Kaitoke – Tutuwai Hut return

Kaitoke 1Originally we were supposed to be picking up the Moonlight Southern Crossing (FE) group on Sunday at midday-ish, but as that trip was called off we had a lot more freedom on departure times and return times.  We left the station at a very reasonable 9am on Saturday morning, a nice change from the typical hurried Friday night departures.

As we pulled out of Wellington trip leader and driver Jo requested a volunteer to write the trip report.  After an awkward silence I put my hand up, on the condition that somebody do something spectacularly funny over the course of the trip to provide material.  Just as the other punters were about to breathe a sigh of relief Jo came to the party by eliminating some white and/or grey fauna.  It became immediately apparent thKaitoke 2at we lacked a bird-expert on the trip, and Jo and Meena in the front seats spent the remainder of the 40-minute drive to Kaitoke arguing whether it was a seagull or a woodpigeon.  After resolving the traditional Wednesday night gear-pickup miscommunications and numbering our Dave’s we left the car park at 10am sharp.

Surprisingly none of the group had walked this section of the Tararuas before, so we were not quite sure what to expect.  We found the Puffer Saddle to be not particularly puffy, and after a moderate rest at the bottom of the descent we headed onwards, over a couple of respectably sized slips and towards Smith Creek Shelter.  The pace was relaxed, the weather cooperative, and we settled down for lunch on the riverbank just after midday.  Over lunch I reminded the punters that I was still waiting for somebody to do something spectacularly funny, but now that I was already committed to writing the trip report I wasn’t getting a lot of buy-in.

Kaitoke 3 Other than having our wilderness experience disturbed by a couple of lost airplanes the afternoon was peaceful and quiet and we had a relaxed walk to Tutuwai Hut, taking in a couple more rest stops on the way.  We saw another beautiful white and/or grey bird early in the afternoon, and the woodpigeon vs. seagull debate resumed in earnest.  In order to avoid conflict we declared that all birds would be classified as seagulls for the remainder of the trip.  There was talk of upgrading the trip to an “M” after what Meena described as a “millisecond bushwhack”, but the group decided it probably wasn’t warranted.

At the Hut people unpacked, and there were a few surprises gear-wise.  Dave #1 had brought a coffee grinder.  As in an actual coffee grinder.  It wasn’t a hugely efficient piece of gear, taking the better part of an hour to make a round of coffees, but the group voted the trade-off worth it.

Meena wanted everybody to play “Who am I?”, a game where you have to ask yes-or-no questions to guess the person/character on your head, and brought cigarette papers just for that purpose, which she licked before slapping against our foreheads.  There was heated debate over whether or not “Am I a fictional character or a real person born before 1950?” was a yes-or-no question, with battle lines largely drawn up with IT and physical scientists on one side and everybody else on the other.  After clarifying the rules for a conflict-free game Rory, with “God” licked to his forehead, lead the restart with “Am I a fictional character?” Conflict resumed.  50 minutes later at the Kaitoke 4conclusion of the first round we aborted the game and agreed that it would no longer be played on club trips.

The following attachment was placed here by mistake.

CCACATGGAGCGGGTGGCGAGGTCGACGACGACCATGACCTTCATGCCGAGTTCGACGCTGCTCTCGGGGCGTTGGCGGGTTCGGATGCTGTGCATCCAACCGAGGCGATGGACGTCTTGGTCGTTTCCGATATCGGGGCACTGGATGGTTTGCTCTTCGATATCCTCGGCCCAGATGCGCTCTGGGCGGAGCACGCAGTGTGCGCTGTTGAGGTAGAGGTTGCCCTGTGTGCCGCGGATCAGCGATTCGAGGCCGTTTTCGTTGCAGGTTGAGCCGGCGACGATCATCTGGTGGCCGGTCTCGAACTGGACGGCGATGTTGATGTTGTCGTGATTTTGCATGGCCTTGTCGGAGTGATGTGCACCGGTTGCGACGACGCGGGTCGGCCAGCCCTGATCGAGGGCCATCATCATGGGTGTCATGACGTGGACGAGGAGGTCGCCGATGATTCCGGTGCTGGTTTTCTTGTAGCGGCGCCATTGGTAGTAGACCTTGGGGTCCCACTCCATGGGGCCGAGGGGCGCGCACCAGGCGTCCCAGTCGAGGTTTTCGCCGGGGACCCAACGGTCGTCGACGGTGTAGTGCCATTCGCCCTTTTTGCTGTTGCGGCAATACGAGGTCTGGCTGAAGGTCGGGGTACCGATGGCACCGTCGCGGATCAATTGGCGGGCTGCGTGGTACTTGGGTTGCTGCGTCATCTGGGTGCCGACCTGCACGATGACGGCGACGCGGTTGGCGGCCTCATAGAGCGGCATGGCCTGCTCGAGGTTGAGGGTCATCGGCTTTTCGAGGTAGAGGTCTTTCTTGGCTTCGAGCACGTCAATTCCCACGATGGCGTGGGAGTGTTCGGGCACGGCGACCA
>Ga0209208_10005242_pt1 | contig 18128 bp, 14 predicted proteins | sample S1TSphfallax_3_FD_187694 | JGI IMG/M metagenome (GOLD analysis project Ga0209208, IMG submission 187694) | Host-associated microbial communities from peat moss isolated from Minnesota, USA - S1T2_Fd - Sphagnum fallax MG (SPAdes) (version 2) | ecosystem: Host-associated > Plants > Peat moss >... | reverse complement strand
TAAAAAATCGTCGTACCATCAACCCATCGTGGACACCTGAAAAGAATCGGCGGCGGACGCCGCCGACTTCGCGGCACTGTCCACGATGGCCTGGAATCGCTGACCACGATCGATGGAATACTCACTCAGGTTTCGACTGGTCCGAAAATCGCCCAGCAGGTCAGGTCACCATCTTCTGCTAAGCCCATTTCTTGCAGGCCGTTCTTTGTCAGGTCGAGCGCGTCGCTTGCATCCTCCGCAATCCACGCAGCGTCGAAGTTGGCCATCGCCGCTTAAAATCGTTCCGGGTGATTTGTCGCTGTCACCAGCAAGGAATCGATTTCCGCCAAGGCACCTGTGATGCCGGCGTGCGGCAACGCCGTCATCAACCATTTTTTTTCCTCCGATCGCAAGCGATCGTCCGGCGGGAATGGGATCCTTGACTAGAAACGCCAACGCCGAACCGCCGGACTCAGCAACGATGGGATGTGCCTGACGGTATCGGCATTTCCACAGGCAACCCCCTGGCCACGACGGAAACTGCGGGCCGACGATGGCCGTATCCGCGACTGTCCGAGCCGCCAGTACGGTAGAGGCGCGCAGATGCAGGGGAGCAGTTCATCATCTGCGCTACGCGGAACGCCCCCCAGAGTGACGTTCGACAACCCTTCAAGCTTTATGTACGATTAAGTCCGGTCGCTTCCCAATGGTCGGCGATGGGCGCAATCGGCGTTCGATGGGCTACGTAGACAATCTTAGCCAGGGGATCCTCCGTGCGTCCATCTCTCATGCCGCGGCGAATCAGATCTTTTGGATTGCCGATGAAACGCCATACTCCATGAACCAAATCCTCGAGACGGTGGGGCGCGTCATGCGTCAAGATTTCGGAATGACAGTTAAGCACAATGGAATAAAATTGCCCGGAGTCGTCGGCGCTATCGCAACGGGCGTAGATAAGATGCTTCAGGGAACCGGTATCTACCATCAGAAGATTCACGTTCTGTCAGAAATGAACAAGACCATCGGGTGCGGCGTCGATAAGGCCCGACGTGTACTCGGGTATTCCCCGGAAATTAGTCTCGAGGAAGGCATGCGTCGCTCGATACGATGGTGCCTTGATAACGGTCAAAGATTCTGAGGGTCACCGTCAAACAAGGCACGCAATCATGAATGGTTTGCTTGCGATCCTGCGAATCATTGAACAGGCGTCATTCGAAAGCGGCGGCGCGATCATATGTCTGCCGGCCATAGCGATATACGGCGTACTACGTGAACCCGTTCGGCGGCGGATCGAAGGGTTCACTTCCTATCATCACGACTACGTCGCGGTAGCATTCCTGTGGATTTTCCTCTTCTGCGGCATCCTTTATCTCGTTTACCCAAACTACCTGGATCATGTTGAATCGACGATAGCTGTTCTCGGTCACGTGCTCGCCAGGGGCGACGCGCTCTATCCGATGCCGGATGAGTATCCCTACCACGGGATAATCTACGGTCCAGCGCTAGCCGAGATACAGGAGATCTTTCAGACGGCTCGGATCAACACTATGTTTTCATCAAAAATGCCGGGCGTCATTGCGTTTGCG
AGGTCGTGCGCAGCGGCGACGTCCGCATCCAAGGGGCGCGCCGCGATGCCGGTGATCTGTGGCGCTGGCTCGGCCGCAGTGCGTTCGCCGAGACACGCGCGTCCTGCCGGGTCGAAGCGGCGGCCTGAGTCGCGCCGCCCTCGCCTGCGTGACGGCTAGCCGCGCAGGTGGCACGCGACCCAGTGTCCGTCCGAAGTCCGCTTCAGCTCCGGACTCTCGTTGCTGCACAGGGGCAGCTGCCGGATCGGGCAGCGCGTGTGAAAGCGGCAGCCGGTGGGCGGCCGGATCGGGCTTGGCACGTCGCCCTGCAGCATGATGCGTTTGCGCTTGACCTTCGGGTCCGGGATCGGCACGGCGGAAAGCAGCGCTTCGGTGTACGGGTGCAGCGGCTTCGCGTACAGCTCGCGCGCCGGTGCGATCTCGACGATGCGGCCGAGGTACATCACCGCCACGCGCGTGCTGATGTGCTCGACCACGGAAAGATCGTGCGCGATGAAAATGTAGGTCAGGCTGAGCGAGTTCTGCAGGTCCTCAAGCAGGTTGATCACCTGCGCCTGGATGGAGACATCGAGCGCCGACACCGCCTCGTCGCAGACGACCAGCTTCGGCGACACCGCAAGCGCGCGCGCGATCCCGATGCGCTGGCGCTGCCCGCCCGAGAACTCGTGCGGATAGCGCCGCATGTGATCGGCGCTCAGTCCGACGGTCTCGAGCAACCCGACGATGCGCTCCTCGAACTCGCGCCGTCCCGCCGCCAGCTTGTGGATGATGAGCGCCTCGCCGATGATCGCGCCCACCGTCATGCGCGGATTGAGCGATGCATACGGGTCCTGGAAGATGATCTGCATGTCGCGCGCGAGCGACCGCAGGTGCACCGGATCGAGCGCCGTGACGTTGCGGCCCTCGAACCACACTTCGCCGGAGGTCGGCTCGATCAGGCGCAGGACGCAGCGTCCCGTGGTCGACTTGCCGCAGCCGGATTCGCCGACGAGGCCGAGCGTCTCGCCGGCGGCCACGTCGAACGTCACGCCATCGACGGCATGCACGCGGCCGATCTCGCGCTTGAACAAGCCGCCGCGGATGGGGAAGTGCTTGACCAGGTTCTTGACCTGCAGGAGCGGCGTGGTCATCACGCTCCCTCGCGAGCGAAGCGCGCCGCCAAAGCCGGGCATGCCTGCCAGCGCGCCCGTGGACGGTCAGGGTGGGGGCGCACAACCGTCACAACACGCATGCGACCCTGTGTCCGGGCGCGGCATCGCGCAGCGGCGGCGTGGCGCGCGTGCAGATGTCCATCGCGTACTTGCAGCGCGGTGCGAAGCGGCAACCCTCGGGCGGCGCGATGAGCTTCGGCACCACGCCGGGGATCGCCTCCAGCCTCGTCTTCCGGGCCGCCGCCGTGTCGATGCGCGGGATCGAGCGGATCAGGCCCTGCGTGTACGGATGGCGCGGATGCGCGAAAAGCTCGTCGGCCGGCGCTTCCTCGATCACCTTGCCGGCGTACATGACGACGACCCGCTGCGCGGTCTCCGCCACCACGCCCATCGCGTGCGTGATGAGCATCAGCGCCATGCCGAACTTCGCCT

Trip Leader Jo mentioned that she always looked forward to dinner because, despite writing up a detailed list of ingredients for each individual to bring, somebody always turned up with a surprise.  Sure enough, Kay delivered.  After being assigned “300g beef, cut up and frozen” for the Beef Stroganoff he got a bit confused and instead produced a pack of “Frozen Beef Nuggets”.  After laughter subsided Kay asked how he did, and we assigned him a mark of 68% – the proportion of beef in his Beef Nuggets.

Dinner debate was lively and took in the alcohol purchasing age vote, tramping theory, why Palmerston North is better than Wellington, and fKaitoke 5ury at people using nouns as verbs.

Lights-out was 9:30pm.  Snoring was subdued, and the group woke leisurely after a good night’s sleep.

We received a bit of a breakfast bonus when Wei Min returned with an egg, presumably a seagull’s, that he found floating in the river.  All were suspicious, but it looked and tasted as you would expect of an egg, so we divvied it up 7 ways.

We left the hut at 9am on the Sunday, and despite the lack of overnight rain the track somehow felt more muddy than on the trip in.  Nevertheless, we still made reasonable time, and were back at our favoured lunch spot before midday.

The weather on Sunday was overcast and it was a bit chilly compared to the day before, but otherwise pleasant.  After renegotiating the slips we stopped for a final break and de-jacketed for the last uphill section.  Arrival back at the van was just before 3pm, so fairly consistent at six hours each way, although it would be walkable in about four and a half hours at EM pace if you were a bit more stingy with the breaks.  It was a very nice two-day tramp, and seemed quite beginner-friendly.

Thanks to Jo for architecting the trip, and to a great bunch of punters for bringing the entertainment.Kaitoke 6

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